Thursday, January 29, 2009

TransAlta Increases Dividends, Pfizer Cuts

TransAlta has just released their Q4 results and announced a 7% increase of their dividends, from $1.08 to $1.16 annually. This is another company that I own in my DRiP portfolio, so this is good news for me. It's alway nice when I get a pay raise, even if this will have a minimal impact on my 2009 dividend income (about $1). The point is that the dividend is growing, and will probably keep growing in the future.

However, another company that I own and DRiP, Pfizer, announced earlier this week that it was buying Wyeth and cutting its dividend by 50%. Normally a cut like that would hurt, but my position in Pfizer is so small (3 shares) that it will have very little impact (about $1.30) on my overall dividend income. I don't plan on selling that position, but I will wait and see how the merger goes before I put any more money into the company.

Wednesday, January 28, 2009

Home Renovation Tax Cedit - Quebec vs Canada

I finally found some details regarding the home renovation tax credit annouced by the Quebec finance minister last week. And there we go, Canada's finance minister annouced his budget yesterdy, which also includes home renovation tax credits. How do they compare to each other?

Quebec's Home Renovation Tax Credit
  • 20% of amounts exceeding $7 500, up to a maximum credit of $2 500 (for renovations of $20 000 or more)
  • The renovations have to be performed by a "qualified contractor", so self-performed renovations are out.
  • See the details here.

Canada's Home Renovation Tax Credit

  • 15% of amounts exceeding $1 000, up to a maximum credit of $1 350 (for renovations of $10 000 or more)
  • The renovations cost are eligible, as well as the associated expenses (building permits, professional services, equipment rentals and incidental expenses). It also includes renovations such as painting the house, laying new sod, etc.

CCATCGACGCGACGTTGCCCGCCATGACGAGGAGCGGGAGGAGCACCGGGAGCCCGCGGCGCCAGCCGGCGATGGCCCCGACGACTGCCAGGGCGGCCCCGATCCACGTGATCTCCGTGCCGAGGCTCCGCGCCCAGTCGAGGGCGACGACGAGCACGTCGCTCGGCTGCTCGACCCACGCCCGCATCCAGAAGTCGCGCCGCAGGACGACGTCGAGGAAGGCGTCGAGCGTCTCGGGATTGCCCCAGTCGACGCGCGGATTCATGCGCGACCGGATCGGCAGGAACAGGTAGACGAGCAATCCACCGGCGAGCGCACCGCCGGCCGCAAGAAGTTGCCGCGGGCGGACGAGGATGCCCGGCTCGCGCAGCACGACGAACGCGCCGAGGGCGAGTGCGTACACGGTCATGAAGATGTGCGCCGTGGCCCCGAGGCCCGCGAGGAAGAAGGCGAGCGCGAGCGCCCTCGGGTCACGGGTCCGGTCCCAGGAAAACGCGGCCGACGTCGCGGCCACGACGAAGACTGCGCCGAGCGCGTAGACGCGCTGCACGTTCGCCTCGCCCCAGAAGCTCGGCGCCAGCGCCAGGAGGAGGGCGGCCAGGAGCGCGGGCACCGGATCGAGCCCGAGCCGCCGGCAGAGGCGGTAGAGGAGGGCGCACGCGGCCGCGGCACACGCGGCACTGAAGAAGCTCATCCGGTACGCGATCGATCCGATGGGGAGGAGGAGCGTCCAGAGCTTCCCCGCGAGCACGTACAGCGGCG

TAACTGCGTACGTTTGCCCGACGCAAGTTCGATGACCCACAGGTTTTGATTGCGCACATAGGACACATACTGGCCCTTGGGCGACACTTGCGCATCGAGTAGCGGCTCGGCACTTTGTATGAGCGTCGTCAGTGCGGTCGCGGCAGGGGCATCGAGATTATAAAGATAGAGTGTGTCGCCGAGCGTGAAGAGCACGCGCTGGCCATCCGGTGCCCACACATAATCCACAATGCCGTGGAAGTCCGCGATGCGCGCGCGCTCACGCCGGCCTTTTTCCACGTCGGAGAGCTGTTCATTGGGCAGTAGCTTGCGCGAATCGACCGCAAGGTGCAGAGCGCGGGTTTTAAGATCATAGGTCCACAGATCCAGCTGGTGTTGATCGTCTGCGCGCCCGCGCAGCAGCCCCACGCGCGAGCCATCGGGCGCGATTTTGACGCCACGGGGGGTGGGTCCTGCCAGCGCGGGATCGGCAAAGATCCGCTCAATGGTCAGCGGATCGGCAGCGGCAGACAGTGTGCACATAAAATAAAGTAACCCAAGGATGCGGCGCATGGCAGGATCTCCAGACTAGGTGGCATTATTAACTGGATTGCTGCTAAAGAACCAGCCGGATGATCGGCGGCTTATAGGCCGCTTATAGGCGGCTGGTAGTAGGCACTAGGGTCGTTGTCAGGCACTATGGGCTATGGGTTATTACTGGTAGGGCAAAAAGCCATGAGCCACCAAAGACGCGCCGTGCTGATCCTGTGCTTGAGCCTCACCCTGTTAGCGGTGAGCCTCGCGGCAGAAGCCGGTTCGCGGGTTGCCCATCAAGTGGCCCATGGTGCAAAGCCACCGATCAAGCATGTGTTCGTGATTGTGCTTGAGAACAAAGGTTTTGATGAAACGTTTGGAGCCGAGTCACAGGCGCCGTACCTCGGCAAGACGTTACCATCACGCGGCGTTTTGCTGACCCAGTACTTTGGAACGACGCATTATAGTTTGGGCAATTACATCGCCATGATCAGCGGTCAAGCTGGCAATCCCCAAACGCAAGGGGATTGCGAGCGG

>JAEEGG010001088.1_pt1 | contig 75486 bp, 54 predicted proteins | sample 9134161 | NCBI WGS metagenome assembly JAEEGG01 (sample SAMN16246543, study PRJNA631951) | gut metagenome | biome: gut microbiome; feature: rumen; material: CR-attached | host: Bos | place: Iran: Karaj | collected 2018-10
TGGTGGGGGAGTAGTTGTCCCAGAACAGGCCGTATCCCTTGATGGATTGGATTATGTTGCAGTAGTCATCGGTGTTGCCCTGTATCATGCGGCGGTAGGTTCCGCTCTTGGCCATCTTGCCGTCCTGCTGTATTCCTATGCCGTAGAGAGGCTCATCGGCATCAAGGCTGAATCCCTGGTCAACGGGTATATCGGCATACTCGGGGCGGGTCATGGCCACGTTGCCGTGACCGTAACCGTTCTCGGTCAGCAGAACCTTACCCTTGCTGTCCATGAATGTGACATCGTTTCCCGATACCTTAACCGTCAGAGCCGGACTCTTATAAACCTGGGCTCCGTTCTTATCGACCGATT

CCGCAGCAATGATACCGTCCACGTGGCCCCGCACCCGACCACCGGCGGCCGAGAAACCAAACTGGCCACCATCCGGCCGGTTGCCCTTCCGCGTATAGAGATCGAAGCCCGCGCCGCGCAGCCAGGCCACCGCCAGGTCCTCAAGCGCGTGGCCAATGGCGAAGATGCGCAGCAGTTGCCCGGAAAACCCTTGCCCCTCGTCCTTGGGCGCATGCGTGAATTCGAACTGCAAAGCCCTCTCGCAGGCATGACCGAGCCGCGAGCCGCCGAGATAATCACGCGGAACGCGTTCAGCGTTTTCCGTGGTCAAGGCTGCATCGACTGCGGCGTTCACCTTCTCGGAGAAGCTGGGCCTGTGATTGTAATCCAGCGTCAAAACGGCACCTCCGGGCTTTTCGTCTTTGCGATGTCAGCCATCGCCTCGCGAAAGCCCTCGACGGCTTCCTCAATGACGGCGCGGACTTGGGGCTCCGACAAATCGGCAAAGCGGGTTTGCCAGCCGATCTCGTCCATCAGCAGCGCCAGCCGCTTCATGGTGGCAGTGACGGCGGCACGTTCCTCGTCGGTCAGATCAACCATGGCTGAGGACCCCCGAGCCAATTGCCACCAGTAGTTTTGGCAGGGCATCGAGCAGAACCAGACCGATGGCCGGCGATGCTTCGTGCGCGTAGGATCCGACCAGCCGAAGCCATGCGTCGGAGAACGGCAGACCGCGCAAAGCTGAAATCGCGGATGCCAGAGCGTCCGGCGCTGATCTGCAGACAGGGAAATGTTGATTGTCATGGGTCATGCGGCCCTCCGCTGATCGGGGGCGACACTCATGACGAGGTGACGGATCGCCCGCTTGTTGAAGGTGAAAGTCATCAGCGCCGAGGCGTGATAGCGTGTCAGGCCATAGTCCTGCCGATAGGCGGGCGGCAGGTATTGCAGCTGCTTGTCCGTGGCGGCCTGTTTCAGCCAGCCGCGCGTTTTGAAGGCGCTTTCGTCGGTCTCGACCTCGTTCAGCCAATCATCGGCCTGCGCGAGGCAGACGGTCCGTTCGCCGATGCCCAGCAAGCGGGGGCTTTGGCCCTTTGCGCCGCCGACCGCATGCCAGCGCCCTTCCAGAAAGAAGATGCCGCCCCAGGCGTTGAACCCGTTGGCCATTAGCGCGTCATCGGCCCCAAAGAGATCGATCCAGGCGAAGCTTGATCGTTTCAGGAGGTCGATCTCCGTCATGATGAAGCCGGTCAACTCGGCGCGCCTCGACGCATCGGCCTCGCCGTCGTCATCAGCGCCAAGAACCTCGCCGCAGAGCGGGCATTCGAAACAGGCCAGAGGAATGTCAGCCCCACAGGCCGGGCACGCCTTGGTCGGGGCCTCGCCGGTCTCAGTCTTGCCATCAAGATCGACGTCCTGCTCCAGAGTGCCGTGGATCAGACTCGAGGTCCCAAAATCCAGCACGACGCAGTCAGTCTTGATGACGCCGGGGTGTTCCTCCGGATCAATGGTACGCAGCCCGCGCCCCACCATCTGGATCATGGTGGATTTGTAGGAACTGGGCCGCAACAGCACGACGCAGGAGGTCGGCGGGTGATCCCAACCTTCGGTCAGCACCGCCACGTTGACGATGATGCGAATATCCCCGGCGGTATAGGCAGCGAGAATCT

• See the details here.

At first glance, when comparing the two, the federal program seems to target modest spendings by house-owners while the provincial program looks like it targets bigger renovations. Also, Quebec's plan totally exclude any self-performed renovations, which seem to be allowed in Canada's program.

Since I was planning on continuing the replacement of our windows in phases of about $3 000, as well as perform some renovations myself (such as painting the exterior of the house and setting up a vegetable garden in the back yard), Canada's program is much more interesting to me. I may step up some of the renovations in 2009 to take advantage of the programs, but not by too much.

Do you have renovation plans for 2009?

Friday, January 16, 2009

Renovation Tax Credit in Quebec

Earlier this week, the Finance Minister of Quebec annouced a new tax credit on renovations performed during 2009, to help stimulate the economy. According to the press release, the tax credit be 20% of the amount of renovations, up to a maximum of $2 500, on renovations that exceed $7 500.

You can read the press release here (it is only available in French as I write this, but I'm using the English link, so hopefuly they will translate the press release).

The press release is a bit ambiguous. Is it 20% of the whole amount, or 20% of whatever exceed $7 500? If it's the first, then I may be encouraged to speed up some of the renovations we are currently planning. The second would make it too much of a burden to our finances for me to consider it -- I would stick to my plan and keep doing it bit by bit.